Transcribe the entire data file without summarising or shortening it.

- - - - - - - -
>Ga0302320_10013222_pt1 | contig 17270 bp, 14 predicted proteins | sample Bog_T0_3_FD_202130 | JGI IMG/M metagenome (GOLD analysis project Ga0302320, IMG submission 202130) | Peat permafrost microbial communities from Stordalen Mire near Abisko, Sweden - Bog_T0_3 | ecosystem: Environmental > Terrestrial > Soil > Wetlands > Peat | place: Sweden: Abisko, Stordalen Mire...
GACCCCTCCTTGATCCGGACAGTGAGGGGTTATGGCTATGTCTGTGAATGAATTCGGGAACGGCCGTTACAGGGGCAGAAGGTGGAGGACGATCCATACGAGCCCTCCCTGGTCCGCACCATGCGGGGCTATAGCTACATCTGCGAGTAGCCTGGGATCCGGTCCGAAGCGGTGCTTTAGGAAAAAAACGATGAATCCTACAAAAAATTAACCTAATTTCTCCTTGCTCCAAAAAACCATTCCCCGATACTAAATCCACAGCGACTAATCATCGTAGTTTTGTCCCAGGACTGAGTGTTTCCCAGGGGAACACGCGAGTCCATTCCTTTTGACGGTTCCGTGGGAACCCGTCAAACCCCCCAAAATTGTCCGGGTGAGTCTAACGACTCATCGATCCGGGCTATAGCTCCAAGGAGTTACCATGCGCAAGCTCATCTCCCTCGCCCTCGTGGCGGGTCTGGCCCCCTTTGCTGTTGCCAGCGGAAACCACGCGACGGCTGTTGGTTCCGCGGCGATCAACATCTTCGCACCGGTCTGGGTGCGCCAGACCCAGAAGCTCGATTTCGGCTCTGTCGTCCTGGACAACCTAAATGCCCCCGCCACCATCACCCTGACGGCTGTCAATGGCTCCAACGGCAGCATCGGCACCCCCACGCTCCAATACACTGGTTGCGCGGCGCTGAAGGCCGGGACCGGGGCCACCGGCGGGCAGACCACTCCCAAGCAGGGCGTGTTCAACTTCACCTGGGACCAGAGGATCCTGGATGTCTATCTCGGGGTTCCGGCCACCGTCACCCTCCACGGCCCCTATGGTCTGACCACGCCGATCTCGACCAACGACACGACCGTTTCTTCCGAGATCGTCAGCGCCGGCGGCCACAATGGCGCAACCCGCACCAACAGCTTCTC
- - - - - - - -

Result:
>Ga0302320_10013222_pt1 | contig 17270 bp, 14 predicted proteins | sample Bog_T0_3_FD_202130 | JGI IMG/M metagenome (GOLD analysis project Ga0302320, IMG submission 202130) | Peat permafrost microbial communities from Stordalen Mire near Abisko, Sweden - Bog_T0_3 | ecosystem: Environmental > Terrestrial > Soil > Wetlands > Peat | place: Sweden: Abisko, Stordalen Mire...
GACCCCTCCTTGATCCGGACAGTGAGGGGTTATGGCTATGTCTGTGAATGAATTCGGGAACGGCCGTTACAGGGGCAGAAGGTGGAGGACGATCCATACGAGCCCTCCCTGGTCCGCACCATGCGGGGCTATAGCTACATCTGCGAGTAGCCTGGGATCCGGTCCGAAGCGGTGCTTTAGGAAAAAAACGATGAATCCTACAAAAAATTAACCTAATTTCTCCTTGCTCCAAAAAACCATTCCCCGATACTAAATCCACAGCGACTAATCATCGTAGTTTTGTCCCAGGACTGAGTGTTTCCCAGGGGAACACGCGAGTCCATTCCTTTTGACGGTTCCGTGGGAACCCGTCAAACCCCCCAAAATTGTCCGGGTGAGTCTAACGACTCATCGATCCGGGCTATAGCTCCAAGGAGTTACCATGCGCAAGCTCATCTCCCTCGCCCTCGTGGCGGGTCTGGCCCCCTTTGCTGTTGCCAGCGGAAACCACGCGACGGCTGTTGGTTCCGCGGCGATCAACATCTTCGCACCGGTCTGGGTGCGCCAGACCCAGAAGCTCGATTTCGGCTCTGTCGTCCTGGACAACCTAAATGCCCCCGCCACCATCACCCTGACGGCTGTCAATGGCTCCAACGGCAGCATCGGCACCCCCACGCTCCAATACACTGGTTGCGCGGCGCTGAAGGCCGGGACCGGGGCCACCGGCGGGCAGACCACTCCCAAGCAGGGCGTGTTCAACTTCACCTGGGACCAGAGGATCCTGGATGTCTATCTCGGGGTTCCGGCCACCGTCACCCTCCACGGCCCCTATGGTCTGACCACGCCGATCTCGACCAACGACACGACCGTTTCTTCCGAGATCGTCAGCGCCGGCGGCCACAATGGCGCAACCCGCACCAACAGCTTCTC